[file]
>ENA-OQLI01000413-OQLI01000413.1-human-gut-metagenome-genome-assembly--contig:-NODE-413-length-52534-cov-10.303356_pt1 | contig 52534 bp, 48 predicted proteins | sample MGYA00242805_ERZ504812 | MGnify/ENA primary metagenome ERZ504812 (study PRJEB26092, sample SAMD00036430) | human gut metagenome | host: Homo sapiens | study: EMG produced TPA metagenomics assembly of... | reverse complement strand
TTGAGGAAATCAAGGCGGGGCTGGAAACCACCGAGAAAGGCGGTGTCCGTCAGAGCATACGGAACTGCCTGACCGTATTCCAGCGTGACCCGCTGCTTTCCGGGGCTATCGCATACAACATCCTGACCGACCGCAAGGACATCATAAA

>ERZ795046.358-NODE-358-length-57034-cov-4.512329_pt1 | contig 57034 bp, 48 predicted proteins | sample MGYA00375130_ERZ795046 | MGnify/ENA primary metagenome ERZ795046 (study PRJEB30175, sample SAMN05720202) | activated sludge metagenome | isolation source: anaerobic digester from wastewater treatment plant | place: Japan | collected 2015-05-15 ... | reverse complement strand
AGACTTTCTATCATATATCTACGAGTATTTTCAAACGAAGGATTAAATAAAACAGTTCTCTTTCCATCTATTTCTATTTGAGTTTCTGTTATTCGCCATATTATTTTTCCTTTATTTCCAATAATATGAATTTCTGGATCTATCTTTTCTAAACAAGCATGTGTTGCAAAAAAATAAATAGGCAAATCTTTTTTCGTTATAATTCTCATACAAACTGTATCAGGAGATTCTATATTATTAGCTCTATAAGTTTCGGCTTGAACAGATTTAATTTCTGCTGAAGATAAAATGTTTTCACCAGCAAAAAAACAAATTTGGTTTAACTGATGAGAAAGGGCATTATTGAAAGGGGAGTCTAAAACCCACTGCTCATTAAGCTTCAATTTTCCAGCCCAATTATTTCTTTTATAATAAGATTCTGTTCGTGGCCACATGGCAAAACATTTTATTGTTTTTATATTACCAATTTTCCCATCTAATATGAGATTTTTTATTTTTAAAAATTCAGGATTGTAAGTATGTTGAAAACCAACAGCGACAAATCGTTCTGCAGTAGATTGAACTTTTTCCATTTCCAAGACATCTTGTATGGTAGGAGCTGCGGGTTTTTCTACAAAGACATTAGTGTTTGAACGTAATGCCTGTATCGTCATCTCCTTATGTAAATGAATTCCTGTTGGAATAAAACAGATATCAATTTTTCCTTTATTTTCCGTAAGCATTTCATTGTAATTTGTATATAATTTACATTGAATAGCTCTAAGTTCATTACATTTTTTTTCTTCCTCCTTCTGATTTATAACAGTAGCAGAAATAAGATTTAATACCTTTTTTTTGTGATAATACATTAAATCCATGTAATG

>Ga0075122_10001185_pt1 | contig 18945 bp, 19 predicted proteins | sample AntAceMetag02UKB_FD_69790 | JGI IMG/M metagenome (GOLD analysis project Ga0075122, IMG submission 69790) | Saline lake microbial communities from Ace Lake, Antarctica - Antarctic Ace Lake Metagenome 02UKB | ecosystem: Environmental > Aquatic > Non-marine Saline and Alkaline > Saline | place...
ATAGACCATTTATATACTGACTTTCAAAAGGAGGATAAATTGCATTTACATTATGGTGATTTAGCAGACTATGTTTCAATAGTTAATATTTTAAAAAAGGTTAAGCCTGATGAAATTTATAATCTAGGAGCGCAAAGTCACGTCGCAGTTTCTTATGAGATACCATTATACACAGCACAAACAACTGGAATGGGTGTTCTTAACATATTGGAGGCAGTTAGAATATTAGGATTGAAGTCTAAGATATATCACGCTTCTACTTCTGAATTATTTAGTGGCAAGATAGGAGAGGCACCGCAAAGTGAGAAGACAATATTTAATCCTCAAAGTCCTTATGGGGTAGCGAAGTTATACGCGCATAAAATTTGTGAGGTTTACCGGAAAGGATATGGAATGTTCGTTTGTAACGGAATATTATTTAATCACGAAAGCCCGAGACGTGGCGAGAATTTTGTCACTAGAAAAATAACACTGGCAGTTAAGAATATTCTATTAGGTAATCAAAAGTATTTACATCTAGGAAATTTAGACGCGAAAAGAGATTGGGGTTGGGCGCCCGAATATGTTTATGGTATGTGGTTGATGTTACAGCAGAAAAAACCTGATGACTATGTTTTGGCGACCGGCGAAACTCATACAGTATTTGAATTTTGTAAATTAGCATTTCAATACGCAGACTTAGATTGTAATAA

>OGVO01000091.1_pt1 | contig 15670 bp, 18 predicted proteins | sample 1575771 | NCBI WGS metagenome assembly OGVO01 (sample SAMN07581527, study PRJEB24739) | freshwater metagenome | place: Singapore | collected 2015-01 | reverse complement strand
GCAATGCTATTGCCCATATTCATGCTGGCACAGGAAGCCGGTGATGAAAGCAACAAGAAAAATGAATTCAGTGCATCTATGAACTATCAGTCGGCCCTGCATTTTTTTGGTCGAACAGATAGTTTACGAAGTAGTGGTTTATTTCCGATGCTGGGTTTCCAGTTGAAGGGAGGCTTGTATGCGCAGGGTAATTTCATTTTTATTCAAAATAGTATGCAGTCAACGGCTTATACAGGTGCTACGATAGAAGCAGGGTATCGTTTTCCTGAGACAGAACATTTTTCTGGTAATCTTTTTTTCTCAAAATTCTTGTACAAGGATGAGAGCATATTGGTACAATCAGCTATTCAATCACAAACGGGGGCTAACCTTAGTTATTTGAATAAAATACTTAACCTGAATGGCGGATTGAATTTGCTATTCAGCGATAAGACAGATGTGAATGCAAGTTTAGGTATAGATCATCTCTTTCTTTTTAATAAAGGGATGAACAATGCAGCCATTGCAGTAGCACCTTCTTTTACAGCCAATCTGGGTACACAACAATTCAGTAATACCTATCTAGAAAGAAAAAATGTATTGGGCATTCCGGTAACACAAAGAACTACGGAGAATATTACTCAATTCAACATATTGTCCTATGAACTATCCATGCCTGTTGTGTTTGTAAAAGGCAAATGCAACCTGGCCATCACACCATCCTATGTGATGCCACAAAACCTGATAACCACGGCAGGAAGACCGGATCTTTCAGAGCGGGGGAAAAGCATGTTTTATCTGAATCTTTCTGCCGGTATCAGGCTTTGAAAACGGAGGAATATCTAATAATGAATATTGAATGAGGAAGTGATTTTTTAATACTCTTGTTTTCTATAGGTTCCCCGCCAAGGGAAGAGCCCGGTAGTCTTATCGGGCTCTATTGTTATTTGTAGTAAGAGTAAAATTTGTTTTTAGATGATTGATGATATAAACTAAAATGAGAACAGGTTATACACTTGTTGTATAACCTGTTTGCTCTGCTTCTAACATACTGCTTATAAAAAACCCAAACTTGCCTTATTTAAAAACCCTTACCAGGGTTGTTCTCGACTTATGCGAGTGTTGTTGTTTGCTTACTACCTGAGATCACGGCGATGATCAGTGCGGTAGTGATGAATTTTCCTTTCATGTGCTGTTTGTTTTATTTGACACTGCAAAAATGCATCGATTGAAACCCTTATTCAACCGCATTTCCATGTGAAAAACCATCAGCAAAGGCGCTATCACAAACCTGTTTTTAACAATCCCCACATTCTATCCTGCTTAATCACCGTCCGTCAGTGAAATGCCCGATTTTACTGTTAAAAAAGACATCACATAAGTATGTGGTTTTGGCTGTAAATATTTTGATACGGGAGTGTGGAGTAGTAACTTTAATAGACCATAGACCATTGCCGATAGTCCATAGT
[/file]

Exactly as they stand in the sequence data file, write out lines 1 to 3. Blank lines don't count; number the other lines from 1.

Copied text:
>ENA-OQLI01000413-OQLI01000413.1-human-gut-metagenome-genome-assembly--contig:-NODE-413-length-52534-cov-10.303356_pt1 | contig 52534 bp, 48 predicted proteins | sample MGYA00242805_ERZ504812 | MGnify/ENA primary metagenome ERZ504812 (study PRJEB26092, sample SAMD00036430) | human gut metagenome | host: Homo sapiens | study: EMG produced TPA metagenomics assembly of... | reverse complement strand
TTGAGGAAATCAAGGCGGGGCTGGAAACCACCGAGAAAGGCGGTGTCCGTCAGAGCATACGGAACTGCCTGACCGTATTCCAGCGTGACCCGCTGCTTTCCGGGGCTATCGCATACAACATCCTGACCGACCGCAAGGACATCATAAA

>ERZ795046.358-NODE-358-length-57034-cov-4.512329_pt1 | contig 57034 bp, 48 predicted proteins | sample MGYA00375130_ERZ795046 | MGnify/ENA primary metagenome ERZ795046 (study PRJEB30175, sample SAMN05720202) | activated sludge metagenome | isolation source: anaerobic digester from wastewater treatment plant | place: Japan | collected 2015-05-15 ... | reverse complement strand